There are different ways to access the BIOS menus on a PC:
Method 1: use the BIOS access key
When you turn on a computer, the system goes through a phase called POST (power on self test) which is usually very fast. If you can hit the correct key before POST completes - or hit the power key shortly after - you'll be able to get into the BIOS. However, some computers pass POST so quickly that they don't recognize keyboard input in time. In this case, go to method 2 below.
Unfortunately, PC manufacturers often use different BIOS access keys. Most modern motherboards use the DEL (DEL) key, but laptops and desktops are less consistent with each other. For example, F2 might work on an Asus PC, while for an Acer you'll have to press F10.
If you do not know the hotkey, that is the right access key to the BIOS of your PC, you can look at the screens of the POST phase to see if there is a message that indicates it. More "crudely" you can try pressing one of the 12 function keys (the F keys at the top of the keyboard), the DEL key, the Enter key or the ESC key, as it should be one of these options. You may have to try a few times to figure out which one it is. According to our research, the most common are F2 and CANC (DEL).
Keys to enter BIOS according to manufacturer
Here is a list of keys to enter the BIOS by brands. Depending on the age of your motherboard or desktop / notebook PC model, the button may be different.
- ASRock: F2 or DEL (DELETE)
- ASUS: F2 for all PCs, F2 or DEL for motherboards
- Acer: F2 or DEL
- Dell: F2 or F12
- ECS: DEL
- Gigabyte / Aorus: F2 and DEL
- HP: F10
- Lenovo (consumer laptops): F2 or Fn + F2
- Lenovo (Desktop): F1
- Lenovo (ThinkPad): Enter and then F1.
- MSI: DEL for motherboards and PCs
- Microsoft Surface Tablet: Press and hold the volume up key.
- Samsung: F2
- Toshiba: F2
- Zotac: DEL
Method 2: use the Windows 10 advanced boot menu
Unfortunately some computers go through POST so quickly that there is no time to press a key. Some desktops won't even recognize input from a USB keyboard until POST is complete - while they will see input from an older PS / 2 keyboard. If you can't use a key and you have Windows 10, you can use "Advanced Start" to get there.
1. Enter the Settings
2. Click Update and Security
3. Select Restore in the left panel
4. Click restart now under Advanced Startup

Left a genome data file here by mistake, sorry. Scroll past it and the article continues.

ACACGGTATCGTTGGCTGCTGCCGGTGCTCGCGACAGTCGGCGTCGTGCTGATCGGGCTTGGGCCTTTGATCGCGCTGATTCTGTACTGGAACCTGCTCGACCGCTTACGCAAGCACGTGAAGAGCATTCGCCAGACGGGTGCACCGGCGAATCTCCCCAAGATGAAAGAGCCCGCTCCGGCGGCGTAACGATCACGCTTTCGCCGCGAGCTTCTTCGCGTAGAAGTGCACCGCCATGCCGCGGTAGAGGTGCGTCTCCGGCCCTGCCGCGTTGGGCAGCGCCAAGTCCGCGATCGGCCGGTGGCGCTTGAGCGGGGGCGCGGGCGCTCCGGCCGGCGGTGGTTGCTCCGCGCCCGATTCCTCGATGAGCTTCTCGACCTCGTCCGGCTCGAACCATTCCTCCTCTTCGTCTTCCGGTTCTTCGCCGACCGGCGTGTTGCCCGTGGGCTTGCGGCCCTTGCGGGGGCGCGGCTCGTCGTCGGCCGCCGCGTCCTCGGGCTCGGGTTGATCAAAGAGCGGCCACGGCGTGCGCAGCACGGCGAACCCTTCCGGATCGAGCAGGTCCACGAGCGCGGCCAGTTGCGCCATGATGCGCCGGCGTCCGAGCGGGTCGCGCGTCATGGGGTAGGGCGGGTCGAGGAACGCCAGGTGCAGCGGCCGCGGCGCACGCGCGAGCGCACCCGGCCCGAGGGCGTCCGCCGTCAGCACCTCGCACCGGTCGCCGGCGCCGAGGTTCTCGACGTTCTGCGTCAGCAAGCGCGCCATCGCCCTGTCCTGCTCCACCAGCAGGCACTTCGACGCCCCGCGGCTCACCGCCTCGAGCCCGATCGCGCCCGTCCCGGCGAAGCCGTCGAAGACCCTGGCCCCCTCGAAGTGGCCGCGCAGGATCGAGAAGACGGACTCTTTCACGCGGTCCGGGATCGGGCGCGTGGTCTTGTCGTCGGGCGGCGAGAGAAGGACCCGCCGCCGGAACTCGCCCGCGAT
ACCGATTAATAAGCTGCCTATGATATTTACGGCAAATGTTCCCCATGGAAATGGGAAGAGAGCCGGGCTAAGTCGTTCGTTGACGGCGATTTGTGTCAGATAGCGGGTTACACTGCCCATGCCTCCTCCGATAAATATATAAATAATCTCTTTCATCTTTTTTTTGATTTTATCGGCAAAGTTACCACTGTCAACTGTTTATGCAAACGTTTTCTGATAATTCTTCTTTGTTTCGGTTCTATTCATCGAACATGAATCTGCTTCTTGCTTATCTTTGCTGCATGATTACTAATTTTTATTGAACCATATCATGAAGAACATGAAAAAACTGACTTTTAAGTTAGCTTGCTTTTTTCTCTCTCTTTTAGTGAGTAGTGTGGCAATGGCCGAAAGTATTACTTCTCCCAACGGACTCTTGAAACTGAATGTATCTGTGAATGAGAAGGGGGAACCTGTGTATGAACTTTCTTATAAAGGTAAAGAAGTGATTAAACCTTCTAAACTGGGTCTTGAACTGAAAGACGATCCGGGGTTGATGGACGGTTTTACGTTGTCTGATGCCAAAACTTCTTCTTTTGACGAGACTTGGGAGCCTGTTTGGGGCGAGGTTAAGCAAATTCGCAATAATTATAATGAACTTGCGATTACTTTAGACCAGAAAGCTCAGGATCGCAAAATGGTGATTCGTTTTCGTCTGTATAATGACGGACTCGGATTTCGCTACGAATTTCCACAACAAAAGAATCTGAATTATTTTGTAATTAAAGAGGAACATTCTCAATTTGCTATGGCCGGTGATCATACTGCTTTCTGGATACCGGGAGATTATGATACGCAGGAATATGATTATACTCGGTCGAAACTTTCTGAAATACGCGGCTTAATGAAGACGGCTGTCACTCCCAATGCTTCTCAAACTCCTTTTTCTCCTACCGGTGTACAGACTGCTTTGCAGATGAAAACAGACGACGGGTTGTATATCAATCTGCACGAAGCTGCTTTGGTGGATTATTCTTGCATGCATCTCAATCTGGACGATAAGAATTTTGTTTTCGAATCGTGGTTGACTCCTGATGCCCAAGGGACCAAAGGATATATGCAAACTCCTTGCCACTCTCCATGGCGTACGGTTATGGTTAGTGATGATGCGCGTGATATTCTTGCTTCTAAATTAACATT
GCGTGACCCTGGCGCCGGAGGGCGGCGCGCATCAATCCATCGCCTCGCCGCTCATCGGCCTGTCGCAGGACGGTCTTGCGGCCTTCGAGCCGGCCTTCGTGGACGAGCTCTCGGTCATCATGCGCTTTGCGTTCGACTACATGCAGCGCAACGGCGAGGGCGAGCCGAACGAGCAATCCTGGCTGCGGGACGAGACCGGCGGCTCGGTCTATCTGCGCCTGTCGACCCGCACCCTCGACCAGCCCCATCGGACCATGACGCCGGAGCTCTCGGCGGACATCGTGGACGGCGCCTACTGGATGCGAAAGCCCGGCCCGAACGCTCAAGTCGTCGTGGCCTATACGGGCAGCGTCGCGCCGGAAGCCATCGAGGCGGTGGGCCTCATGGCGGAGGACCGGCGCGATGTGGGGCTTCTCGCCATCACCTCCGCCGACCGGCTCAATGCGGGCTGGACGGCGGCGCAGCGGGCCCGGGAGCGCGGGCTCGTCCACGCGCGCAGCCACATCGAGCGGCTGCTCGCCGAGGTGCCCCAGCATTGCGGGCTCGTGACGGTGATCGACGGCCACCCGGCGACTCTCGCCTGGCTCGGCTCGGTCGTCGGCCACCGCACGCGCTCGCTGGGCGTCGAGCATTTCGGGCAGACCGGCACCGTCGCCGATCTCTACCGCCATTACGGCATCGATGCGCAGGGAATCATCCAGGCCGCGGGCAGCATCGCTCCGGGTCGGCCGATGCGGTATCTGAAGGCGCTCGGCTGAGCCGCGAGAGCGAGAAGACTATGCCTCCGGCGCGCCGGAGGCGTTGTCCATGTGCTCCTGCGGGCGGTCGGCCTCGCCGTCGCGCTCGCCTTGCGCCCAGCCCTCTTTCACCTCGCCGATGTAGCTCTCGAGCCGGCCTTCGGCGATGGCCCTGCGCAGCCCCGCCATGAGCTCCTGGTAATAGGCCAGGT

Your computer will restart.
5. Click Troubleshoot
6. Click Advanced Options
7. Click UEFI Firmware Settings
8. Click restart to confirm
Method 3: Use a Linux command
If you have a modern version of Linux like Ubuntu, you may be able to get to the BIOS by typing "sudo systemctl reboot –firmware" in the command prompt.
What to do if you cannot boot the OS or press a BIOS key?
If your computer cannot boot an operating system because it does not detect the bootable drive, it will usually stop, beep, and give you the option to enter the BIOS, which is often also called Setup.
The biggest problems, however, are when the system passes POST too quickly for you to press a key and then Windows or Linux tries to boot and fails. We have experienced this problem for a corrupt bootloader, Windows was showing us the boot screen but immediately after… blue screen.
To force entry into the BIOS under these circumstances you can try to use an emergency boot disk (nowadays a USB stick), as long as you can select the power-on boot drive or your computer has set an external USB drive or CD / DVD / Blu-Ray drive as the priority boot solution over the internal storage drives.
You can use the Windows 10 installation disc as an emergency solution. Once the USB starts up, you will have to click on Repair PC instead of installing and then click on Troubleshoot -> UEFI firmware settings -> Restart.
Finally, if you cannot boot from an emergency disk, you can try to cause an error that leads to the system freezing and preventing your computer from attempting to boot from internal drives. As a result you will be given the option to enter the BIOS menu.
Many desktop computers will give you an error message if there is no keyboard connected or if the keyboard buffer is overloaded - which is achieved by holding down many keys during startup. Removing the primary storage drive should also cause an error that allows you to enter the BIOS, but if that drive hosts an unbootable operating system, your problems may reoccur as soon as you plug it back in.
Whichever method you use to access your BIOS, be careful when making changes to settings: you may inadvertently disable key components of your PC.How to enter the PC BIOS: the most used access keys